RALEIGH, N.C. (AP) — North Carolina could lose out on NCAA championship events for another five years if the state soon doesn’t take off the books a law limiting LGBT rights, a spokesman for a statewide sports development association said Monday.
The North Carolina Sports Association, in a letter to the legislature, urged lawmakers to address House Bill 2 or “our state’s sports tourism industry will suffer crushing, long-term losses and will essentially close its doors to NCAA business.”
“Our window to act is closing rapidly,” Scott Dupree, executive director of the Greater Raleigh Sports Alliance, wrote on behalf of the association, which covers 27 counties in the state.
The letter is designed to revive quickly negotiations among Republican legislators who approved the bill last March and Democratic Gov. Roy Cooper, who wants the law fully repealed. A proposed repeal deal failed in December at the legislature.
The NCAA and Atlantic Coast Conference last September relocated 17 events this academic year because of HB2, including the opening weekend men’s basketball tournament games scheduled for Greensboro and the ACC football title game planned for Charlotte.
Dupree wrote NCAA officials are expected to pull the next academic year’s events already scheduled for North Carolina and have started the bid review process for the 2018-19 year through 2021-22.
There are more than 130 such bids offered by North Carolina cities, schools and other partners, but they will be removed from consideration by NCAA officials due to the NCAA’s stance on HB2, Dupree wrote.
“At that point, we will be faced with a six-year drought of NCAA championships in North Carolina,” he wrote, adding the process will begin in seven to 10 days and continue through February.
The law passed last March led to nationwide criticism by gay rights groups and corporate CEOs, causing some businesses to halt expansions and musicians to cancel concerts in North Carolina. NCAA President Mark Emmert had delayed decisions on its future championship sites until early this year, as the organization reviewed responses from prospective site hosts on how they would comply with its anti-discrimination rules.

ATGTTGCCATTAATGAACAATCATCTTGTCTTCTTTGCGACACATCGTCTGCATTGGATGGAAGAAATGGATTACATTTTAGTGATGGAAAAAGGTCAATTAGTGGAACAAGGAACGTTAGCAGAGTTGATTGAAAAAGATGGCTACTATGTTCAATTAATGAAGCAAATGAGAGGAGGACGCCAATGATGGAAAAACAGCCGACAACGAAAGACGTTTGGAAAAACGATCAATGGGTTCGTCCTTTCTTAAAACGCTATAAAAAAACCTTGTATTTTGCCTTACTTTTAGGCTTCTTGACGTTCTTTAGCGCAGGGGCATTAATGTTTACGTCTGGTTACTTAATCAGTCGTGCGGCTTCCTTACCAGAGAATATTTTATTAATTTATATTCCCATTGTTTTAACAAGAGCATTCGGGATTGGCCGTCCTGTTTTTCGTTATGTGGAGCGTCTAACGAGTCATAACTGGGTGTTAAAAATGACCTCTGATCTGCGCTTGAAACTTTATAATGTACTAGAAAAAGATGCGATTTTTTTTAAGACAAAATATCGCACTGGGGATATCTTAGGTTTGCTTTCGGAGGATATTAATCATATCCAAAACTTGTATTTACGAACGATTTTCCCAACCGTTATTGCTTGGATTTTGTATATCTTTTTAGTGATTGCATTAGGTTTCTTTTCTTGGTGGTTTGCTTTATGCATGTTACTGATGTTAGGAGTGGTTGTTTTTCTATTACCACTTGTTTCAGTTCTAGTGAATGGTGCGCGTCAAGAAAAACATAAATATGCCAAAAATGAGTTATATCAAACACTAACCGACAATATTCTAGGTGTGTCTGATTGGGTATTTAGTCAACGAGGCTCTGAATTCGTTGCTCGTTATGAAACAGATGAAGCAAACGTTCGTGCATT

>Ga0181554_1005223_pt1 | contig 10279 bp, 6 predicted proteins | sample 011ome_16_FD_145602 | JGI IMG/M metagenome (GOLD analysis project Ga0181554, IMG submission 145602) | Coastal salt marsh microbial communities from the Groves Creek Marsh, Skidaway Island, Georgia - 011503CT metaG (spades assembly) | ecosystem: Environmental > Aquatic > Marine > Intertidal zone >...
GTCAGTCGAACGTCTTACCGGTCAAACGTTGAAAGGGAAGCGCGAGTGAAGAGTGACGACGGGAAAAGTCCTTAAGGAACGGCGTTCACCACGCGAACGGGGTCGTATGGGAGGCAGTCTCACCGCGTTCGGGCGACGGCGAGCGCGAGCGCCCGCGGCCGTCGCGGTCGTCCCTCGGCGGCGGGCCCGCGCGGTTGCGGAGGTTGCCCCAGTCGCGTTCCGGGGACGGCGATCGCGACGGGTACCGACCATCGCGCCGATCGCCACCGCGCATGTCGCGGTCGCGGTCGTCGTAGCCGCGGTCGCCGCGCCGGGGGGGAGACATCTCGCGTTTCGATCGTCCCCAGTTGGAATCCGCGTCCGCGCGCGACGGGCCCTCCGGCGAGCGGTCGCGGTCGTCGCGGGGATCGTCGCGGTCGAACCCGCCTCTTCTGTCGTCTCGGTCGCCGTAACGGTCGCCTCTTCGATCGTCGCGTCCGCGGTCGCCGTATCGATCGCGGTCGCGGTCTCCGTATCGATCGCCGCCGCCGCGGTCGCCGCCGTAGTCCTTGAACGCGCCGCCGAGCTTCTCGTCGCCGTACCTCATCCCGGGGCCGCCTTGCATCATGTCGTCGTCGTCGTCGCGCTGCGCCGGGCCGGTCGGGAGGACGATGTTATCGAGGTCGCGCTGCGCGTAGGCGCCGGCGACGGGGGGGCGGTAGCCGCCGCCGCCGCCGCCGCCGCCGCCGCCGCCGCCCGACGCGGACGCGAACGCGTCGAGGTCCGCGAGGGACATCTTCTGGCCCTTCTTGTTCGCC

Senate leader Phil Berger, R-Rockingham, blames Cooper for directing Senate Democrats in December to vote against a repeal law that if approved would have included a short moratorium on local LGBT ordinances. Berger is now framing any HB2 fix to address bathroom access. The original law requires transgender people to use the public bathroom that corresponds to the gender on their birth certificate.
Cooper “is going to have to work toward a compromise that keeps women from being forced to share bathrooms and shower facilities with men to move past this distraction,” Berger said in a release.
But Cooper has said the moratorium provision broke the repeal agreement made with GOP leaders. He said a majority of House and Senate members would vote for a stand-alone repeal bill if Berger and House Speaker Tim Moore, R-Cleveland, would allow such a question on their chamber floors. The state Democratic Party, Human Rights Campaign and Equality NC asked for similar votes in releases Monday.
“The NCAA news means there is no time to waste in repealing House Bill 2,” Cooper spokesman Ford Porter said in an email.
North Carolina can’t lose the prestige and the economic benefits that these sports championships bring, said Sen. Floyd McKissick, D-Durham, who supports a full repeal. “It would be tragic if we were to lose these tournaments for the next five years,” he said Monday.
Associated Press sports writer Joedy McCreary contributed to this report.
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